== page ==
A story should contain elements that cause the audience to become emotionally invested in the story and make them able to imagine the sights, sounds, tastes, and smells of what’s going on, as if it’s happening to them.
Each of these techniques pulls the audience along the arc of the story, leading them to the conclusion the teller intends to impart.
How Is AGU Telling Stories?
AGU has taken a deep dive into storytelling. For years, AGU’s Sharing Science Program has taught scientists about the value of storytelling when communicating their science and its value through workshops, webinars, online content, and more. Recently, more teams at AGU have recognized the value of talking science via stories.
In November 2017, AGU released the first episode of its podcast Third Pod from the Sun. The podcast features scientists discussing the methods behind their work. The tagline says it all: “These are stories you won’t read in a manuscript or hear in a lecture.”
Since then, Third Pod has released over 35 episodes featuring stories about pouring lava in a parking lot in Syracuse, N.Y., the secret (and sometimes scandalous) lives of tide gauge operators, and pollution in India that turns water buffalos pink. In celebration of AGU’s Centennial, our Third Pod team has covered historical topics such as the discovery of the ozone hole and an abandoned military base leeching toxic chemicals into the environment. But most of all, they’ve featured people—scientists and advocates who help bring a human face to science. By talking to people like photographer James Balog about his unlikely path to becoming a climate advocate and researcher Renata Netto about the challenges she’s faced as a woman in science, the podcast team has focused on humanizing science and scientists through stories.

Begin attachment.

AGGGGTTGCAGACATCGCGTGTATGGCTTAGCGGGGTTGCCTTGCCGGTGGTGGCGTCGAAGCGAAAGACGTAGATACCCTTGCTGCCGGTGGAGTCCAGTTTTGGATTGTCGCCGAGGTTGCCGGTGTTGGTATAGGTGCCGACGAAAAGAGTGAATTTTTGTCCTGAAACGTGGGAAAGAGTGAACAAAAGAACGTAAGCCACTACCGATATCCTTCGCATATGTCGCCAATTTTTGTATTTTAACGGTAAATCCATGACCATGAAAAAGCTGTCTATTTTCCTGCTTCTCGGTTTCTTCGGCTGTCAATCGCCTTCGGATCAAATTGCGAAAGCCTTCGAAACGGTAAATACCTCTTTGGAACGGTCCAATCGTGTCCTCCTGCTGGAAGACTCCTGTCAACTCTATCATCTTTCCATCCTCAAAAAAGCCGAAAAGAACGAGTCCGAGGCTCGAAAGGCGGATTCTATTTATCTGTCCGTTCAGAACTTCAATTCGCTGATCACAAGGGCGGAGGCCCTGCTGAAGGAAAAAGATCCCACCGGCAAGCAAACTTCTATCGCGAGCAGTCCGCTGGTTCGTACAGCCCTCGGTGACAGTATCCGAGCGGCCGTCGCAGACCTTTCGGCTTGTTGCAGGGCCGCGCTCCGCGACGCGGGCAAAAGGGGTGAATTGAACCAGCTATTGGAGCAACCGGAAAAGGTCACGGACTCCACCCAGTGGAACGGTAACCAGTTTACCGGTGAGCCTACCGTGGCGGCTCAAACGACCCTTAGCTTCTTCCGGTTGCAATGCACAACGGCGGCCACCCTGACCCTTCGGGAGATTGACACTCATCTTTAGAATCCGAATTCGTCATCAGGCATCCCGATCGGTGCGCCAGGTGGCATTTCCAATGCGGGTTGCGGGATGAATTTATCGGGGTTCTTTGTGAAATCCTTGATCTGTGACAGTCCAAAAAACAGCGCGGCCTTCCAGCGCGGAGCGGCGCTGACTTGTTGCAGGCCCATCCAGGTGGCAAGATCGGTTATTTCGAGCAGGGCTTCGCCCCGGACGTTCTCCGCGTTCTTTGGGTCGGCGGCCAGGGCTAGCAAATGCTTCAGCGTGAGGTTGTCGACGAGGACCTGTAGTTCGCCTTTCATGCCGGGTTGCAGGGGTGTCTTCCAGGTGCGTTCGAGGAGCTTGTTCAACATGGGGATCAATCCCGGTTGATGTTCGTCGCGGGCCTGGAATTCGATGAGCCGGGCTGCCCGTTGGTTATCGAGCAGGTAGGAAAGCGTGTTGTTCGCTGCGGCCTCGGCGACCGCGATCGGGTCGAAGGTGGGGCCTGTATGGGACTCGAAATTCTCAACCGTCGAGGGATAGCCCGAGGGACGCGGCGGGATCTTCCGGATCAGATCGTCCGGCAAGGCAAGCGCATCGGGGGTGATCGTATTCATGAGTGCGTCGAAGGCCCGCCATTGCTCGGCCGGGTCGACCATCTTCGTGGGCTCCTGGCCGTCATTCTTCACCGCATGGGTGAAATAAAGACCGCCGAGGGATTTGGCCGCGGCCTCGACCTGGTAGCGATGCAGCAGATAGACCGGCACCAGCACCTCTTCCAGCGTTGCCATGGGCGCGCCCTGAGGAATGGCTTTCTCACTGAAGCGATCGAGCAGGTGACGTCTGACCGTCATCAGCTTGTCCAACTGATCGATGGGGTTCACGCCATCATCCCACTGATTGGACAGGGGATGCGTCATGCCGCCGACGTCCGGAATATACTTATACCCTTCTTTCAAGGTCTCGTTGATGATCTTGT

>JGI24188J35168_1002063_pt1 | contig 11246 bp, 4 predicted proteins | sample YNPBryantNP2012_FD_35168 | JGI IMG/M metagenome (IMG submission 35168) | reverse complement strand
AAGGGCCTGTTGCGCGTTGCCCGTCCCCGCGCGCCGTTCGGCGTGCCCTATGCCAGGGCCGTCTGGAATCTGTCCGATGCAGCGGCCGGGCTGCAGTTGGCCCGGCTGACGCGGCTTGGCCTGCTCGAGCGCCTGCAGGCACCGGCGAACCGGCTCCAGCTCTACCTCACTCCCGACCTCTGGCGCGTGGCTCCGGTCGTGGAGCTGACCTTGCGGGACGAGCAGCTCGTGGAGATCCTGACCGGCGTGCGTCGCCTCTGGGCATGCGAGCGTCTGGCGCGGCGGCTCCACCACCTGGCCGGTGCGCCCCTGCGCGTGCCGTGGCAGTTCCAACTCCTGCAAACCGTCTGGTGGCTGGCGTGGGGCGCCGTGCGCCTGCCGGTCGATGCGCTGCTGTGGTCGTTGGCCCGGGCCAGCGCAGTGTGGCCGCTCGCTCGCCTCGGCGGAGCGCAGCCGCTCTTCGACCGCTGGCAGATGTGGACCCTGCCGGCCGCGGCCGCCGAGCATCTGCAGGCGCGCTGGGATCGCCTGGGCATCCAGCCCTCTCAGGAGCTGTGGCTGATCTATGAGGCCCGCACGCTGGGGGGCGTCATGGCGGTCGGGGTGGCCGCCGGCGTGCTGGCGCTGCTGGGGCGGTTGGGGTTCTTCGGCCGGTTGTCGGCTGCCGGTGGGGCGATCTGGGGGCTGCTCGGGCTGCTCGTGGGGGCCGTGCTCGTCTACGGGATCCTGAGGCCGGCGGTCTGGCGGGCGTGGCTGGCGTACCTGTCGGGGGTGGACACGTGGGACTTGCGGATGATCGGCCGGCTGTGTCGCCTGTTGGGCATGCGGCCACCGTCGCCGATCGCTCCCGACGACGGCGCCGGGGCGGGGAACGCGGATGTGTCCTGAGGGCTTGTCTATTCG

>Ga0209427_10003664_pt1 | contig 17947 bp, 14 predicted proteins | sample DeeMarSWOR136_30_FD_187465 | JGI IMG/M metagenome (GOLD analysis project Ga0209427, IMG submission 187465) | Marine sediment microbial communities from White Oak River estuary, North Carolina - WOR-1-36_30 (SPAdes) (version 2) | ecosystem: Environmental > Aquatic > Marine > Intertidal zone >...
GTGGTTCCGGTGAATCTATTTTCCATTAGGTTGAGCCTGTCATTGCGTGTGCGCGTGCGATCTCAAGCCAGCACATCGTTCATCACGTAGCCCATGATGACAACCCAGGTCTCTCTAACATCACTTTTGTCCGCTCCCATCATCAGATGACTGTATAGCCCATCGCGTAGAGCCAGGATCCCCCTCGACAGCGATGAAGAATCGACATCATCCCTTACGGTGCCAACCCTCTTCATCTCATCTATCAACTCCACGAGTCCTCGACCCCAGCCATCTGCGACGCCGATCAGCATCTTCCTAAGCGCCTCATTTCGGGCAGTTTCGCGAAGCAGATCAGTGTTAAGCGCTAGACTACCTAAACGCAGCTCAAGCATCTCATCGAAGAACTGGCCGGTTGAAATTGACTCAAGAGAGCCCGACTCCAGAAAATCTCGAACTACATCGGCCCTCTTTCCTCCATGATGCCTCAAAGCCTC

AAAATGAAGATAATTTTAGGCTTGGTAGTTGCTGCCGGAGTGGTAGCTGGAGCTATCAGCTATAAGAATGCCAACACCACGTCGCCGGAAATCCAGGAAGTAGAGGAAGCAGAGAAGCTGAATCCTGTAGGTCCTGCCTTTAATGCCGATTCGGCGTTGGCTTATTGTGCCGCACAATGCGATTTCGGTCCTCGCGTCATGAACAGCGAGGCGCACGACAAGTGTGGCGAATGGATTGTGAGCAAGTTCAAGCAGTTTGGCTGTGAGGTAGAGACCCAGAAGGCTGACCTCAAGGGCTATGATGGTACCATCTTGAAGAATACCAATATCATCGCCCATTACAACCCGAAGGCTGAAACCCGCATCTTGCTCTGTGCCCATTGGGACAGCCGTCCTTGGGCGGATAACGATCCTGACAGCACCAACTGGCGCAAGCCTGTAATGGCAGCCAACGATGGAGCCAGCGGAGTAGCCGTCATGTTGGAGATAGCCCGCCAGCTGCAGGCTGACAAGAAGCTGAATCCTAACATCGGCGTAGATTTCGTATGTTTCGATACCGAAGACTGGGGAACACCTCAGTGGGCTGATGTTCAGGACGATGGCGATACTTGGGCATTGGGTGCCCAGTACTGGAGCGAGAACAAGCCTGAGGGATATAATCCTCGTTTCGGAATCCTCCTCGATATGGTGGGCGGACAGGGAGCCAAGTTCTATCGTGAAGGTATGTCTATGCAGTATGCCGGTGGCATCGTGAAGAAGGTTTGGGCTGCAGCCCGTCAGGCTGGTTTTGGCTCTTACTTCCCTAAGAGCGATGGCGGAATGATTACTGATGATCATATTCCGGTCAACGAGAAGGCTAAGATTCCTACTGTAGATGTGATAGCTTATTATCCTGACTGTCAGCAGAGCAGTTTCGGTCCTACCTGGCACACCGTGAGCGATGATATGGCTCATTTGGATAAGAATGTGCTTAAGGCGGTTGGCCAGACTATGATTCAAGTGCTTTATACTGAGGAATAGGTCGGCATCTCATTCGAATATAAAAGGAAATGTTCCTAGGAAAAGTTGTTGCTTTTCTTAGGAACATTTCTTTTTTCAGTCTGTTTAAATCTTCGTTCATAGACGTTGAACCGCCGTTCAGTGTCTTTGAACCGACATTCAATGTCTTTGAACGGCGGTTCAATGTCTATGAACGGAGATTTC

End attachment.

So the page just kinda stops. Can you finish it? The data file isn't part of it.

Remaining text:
AGU has also partnered with storytelling organizations to further its science storytelling reach. At AGU’s Fall Meetings 2017 and 2018, the Sharing Science Program was delighted to host the science storytelling organization the Story Collider, which brought scientists and journalists on stage to tell true, personal stories to a live audience. The Story Collider presents these shows around the world to demonstrate that everyone has a story about science no matter their background, profession, gender, ethnicity, or other characteristic.
We’ve also launched the AGU Narratives project as part of our Centennial. The goal of Narratives is to “connect the Earth and space science community, amplify our voice, and inspire those around us” through storytelling. Narratives encourages AGU scientists to share personal stories about what drives and inspires them and to reflect on the value and impact of Earth and space science.
Storytelling at AGU happens via several media. In addition to audio (Third Pod, Story Collider, Narratives) and written (Eos) forms, AGU members can also tell stories via photos and videos through Tumblr and Instagram. On Tumblr, scientists are encouraged to submit Postcards from the Field to show off their field sites with a short accompanying note.
We also ask members to take over our AGU Instagram account for a few days at a time in a “rotating curator” format that’s becoming increasingly popular on social media. AGU encourages participants to share their lab, field, or outreach photos and videos to show what goes into doing research and being a scientist. Similar to Third Pod from the Sun, Instagram allows scientists to share the fun parts or behind the scenes tasks that don’t always make it into a manuscript or lecture.
Storytelling in science will continue to get more popular, and those who choose to communicate science through storytelling should be familiar with the basic tenets of what makes a story and to whom they want to tell that story. If you’re looking for inspiration or advice, AGU is a great place to start.